By Dan Christensen, FloridaBulldog.org
A Broward judge has ordered Sheriff Gregory Tony to declare under oath whether or not he’s ever been a defendant in a criminal case.
That’s a question Tony has resisted answering for months, either under oath or in response to a reporter’s inquiries. Now, Broward Circuit Judge Michele Towbin Singer has given him 20 days to say yes or no.
Tony’s job and even his liberty could hang on his answer.
Florida Department of Law Enforcement Inspector Keith Riddick announced in court papers filed in November that the department “has an open and active investigation into the allegations that Gregory Tony may have falsified required affidavits associated with his sworn law enforcement officer status and/or falsified official law enforcement employment applications.”
Fort Lauderdale attorney Tonja Haddad Coleman first asked Tony the question under oath at a Dec. 17 deposition. Tony wouldn’t answer, so a few days later Coleman asked Judge Singer to order Tony to answer, contending it was a proper line of questioning. In turn, lawyers for the sheriff asked the court to either terminate the deposition or limit it so Tony wouldn’t have to answer.
Coleman represents a trio of former Sheriff Scott Israel’s top brass – Stephen Kinsey, a former undersheriff who is today chief of police in Davie, and former Colonels John “Jack” Dale and James Polan – in the case. They contend Tony wrongly refused to honor promises made by Israel that BSO would pay them their earned, accrued an unused sick time leave when they resigned or retired. The promises were made days before Gov. Ron DeSantis removed Israel and replaced him with Tony on Jan. 11, 2019. Tony contends he was under no obligation to honor Israel’s promises.
Tony’s criminal history became a matter of public concern last May after Florida Bulldog first reported that when Tony was 14 years old and living in a crime-ridden Philadelphia neighborhood he shot and killed a young man. Tony has said he killed in self-defense, although his account is disputed by the dead man’s girlfriend. Tony was acquitted in juvenile court a year later, in 1994, according to a police homicide report. All other records in the case are sealed.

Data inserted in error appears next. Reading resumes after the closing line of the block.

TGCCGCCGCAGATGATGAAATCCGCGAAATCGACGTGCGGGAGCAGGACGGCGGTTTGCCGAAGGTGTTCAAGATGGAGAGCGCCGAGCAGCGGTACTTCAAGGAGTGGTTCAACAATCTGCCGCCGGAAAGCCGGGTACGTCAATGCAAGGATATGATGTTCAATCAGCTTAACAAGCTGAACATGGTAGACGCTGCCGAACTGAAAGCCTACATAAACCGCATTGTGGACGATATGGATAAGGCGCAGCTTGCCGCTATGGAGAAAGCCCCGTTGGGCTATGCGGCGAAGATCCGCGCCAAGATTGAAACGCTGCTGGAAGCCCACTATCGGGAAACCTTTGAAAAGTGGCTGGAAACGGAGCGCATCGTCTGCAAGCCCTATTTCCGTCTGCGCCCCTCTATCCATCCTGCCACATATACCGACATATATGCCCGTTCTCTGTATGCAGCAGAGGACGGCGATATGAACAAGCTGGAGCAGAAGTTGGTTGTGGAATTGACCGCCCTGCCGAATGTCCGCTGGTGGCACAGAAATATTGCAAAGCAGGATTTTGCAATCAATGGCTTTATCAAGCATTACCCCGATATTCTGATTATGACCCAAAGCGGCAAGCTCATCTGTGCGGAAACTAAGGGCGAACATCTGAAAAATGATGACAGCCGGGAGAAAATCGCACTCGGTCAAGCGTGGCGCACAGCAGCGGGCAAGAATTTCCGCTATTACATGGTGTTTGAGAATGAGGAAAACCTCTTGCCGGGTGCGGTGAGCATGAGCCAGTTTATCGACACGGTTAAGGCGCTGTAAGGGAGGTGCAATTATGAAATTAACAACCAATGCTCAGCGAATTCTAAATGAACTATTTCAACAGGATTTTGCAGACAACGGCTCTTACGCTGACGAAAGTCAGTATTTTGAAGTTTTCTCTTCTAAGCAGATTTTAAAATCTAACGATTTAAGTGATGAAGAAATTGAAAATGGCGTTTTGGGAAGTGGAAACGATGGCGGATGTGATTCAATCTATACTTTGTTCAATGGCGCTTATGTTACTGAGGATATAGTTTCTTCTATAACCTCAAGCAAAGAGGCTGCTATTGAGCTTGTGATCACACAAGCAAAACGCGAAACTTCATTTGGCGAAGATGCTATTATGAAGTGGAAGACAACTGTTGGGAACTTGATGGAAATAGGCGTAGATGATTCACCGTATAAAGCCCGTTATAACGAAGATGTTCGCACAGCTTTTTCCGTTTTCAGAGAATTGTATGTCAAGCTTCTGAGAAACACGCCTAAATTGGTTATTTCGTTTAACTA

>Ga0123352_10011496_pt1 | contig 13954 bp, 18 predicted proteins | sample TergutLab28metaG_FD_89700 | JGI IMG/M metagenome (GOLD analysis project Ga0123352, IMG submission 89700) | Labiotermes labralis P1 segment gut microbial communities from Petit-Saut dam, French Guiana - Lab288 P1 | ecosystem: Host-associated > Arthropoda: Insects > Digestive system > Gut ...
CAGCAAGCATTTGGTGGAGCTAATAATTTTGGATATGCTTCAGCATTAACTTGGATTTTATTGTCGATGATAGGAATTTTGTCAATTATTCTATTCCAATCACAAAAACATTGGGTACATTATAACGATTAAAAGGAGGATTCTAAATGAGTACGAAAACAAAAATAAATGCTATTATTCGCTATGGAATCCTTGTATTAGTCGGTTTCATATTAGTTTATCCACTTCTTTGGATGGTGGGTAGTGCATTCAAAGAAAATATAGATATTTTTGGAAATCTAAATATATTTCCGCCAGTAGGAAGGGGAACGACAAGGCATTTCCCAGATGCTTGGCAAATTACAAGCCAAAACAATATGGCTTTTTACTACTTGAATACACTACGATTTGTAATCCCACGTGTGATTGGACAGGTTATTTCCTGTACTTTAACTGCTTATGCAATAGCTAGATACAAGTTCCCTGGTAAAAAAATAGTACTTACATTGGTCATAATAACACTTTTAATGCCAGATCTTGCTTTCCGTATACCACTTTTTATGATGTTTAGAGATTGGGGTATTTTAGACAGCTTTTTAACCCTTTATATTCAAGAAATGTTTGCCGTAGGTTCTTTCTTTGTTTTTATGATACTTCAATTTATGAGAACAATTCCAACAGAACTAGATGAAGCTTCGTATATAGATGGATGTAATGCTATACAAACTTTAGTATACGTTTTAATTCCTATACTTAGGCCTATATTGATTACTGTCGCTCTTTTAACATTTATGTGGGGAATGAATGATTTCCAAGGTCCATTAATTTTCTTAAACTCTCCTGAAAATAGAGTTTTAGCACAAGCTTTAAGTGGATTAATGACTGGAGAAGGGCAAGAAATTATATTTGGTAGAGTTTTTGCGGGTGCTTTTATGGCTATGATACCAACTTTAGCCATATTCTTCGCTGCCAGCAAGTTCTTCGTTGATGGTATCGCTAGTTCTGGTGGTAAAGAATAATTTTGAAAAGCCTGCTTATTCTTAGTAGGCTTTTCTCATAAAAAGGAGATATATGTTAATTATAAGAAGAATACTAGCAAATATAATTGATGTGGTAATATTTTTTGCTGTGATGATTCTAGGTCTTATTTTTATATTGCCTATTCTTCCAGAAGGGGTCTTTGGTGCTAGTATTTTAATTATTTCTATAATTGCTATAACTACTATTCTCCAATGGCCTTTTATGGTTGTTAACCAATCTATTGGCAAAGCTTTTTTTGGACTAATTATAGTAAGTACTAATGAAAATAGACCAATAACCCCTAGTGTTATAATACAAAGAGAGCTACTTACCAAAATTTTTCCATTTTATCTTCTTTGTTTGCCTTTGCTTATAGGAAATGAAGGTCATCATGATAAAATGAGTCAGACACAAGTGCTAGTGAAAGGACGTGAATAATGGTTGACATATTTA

Further questions arose during last year’s election campaign – which Democrat Tony won decisively –when copies of two Philadelphia docket sheets emerged that purported to show that as a juvenile in 1992 and 1994, Tony was twice placed on adult probation. The docket sheets, however, do not show the charges against Tony or their disposition.
Judge Singer’s two-page order, filed Monday night, says that “in lieu of another deposition” Tony will be asked about his criminal history in a pair of written interrogatories.
If Tony acknowledges that he was a defendant in a criminal case, he’s also to provide the style of the case – that is, the name of the charging agency – the state and county, the case number, the charges and the disposition.
Tony was not required to publicly disclose any juvenile cases or proceedings against him. However, “Sheriff Tony shall disclose this information, as well as a certified copy of disposition(s), to the Court for an in camera review. The Court will then determine whether such information is subject to disclosure to the Plaintiff” based on Florida laws and rules, Singer’s order states.